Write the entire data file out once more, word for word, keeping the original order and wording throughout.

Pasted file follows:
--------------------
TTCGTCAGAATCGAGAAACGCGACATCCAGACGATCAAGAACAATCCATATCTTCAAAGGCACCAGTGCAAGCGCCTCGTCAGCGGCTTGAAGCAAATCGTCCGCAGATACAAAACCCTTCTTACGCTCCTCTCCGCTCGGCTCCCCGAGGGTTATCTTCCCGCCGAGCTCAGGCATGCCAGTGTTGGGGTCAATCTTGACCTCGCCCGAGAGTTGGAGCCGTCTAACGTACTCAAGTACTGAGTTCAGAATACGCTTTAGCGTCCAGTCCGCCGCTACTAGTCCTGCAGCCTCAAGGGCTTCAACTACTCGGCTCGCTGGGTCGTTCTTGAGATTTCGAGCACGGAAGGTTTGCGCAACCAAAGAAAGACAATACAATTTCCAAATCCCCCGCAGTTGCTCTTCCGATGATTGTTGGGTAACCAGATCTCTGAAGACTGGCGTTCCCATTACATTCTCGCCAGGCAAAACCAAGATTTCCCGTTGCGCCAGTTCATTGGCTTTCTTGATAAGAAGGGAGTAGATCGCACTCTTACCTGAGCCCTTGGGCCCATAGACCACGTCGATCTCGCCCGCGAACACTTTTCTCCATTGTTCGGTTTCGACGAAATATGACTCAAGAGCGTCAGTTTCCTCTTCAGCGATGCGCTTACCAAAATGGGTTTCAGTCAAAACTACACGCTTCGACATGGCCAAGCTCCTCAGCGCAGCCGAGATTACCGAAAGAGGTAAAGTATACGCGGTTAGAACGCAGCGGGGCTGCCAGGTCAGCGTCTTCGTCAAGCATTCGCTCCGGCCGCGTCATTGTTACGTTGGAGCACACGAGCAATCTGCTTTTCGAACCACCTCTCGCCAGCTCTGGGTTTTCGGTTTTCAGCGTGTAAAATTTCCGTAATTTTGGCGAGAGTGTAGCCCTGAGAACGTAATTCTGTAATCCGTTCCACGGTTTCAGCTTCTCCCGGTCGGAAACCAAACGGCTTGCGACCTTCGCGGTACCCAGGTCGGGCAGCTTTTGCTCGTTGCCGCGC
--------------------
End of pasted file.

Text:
TTCGTCAGAATCGAGAAACGCGACATCCAGACGATCAAGAACAATCCATATCTTCAAAGGCACCAGTGCAAGCGCCTCGTCAGCGGCTTGAAGCAAATCGTCCGCAGATACAAAACCCTTCTTACGCTCCTCTCCGCTCGGCTCCCCGAGGGTTATCTTCCCGCCGAGCTCAGGCATGCCAGTGTTGGGGTCAATCTTGACCTCGCCCGAGAGTTGGAGCCGTCTAACGTACTCAAGTACTGAGTTCAGAATACGCTTTAGCGTCCAGTCCGCCGCTACTAGTCCTGCAGCCTCAAGGGCTTCAACTACTCGGCTCGCTGGGTCGTTCTTGAGATTTCGAGCACGGAAGGTTTGCGCAACCAAAGAAAGACAATACAATTTCCAAATCCCCCGCAGTTGCTCTTCCGATGATTGTTGGGTAACCAGATCTCTGAAGACTGGCGTTCCCATTACATTCTCGCCAGGCAAAACCAAGATTTCCCGTTGCGCCAGTTCATTGGCTTTCTTGATAAGAAGGGAGTAGATCGCACTCTTACCTGAGCCCTTGGGCCCATAGACCACGTCGATCTCGCCCGCGAACACTTTTCTCCATTGTTCGGTTTCGACGAAATATGACTCAAGAGCGTCAGTTTCCTCTTCAGCGATGCGCTTACCAAAATGGGTTTCAGTCAAAACTACACGCTTCGACATGGCCAAGCTCCTCAGCGCAGCCGAGATTACCGAAAGAGGTAAAGTATACGCGGTTAGAACGCAGCGGGGCTGCCAGGTCAGCGTCTTCGTCAAGCATTCGCTCCGGCCGCGTCATTGTTACGTTGGAGCACACGAGCAATCTGCTTTTCGAACCACCTCTCGCCAGCTCTGGGTTTTCGGTTTTCAGCGTGTAAAATTTCCGTAATTTTGGCGAGAGTGTAGCCCTGAGAACGTAATTCTGTAATCCGTTCCACGGTTTCAGCTTCTCCCGGTCGGAAACCAAACGGCTTGCGACCTTCGCGGTACCCAGGTCGGGCAGCTTTTGCTCGTTGCCGCGC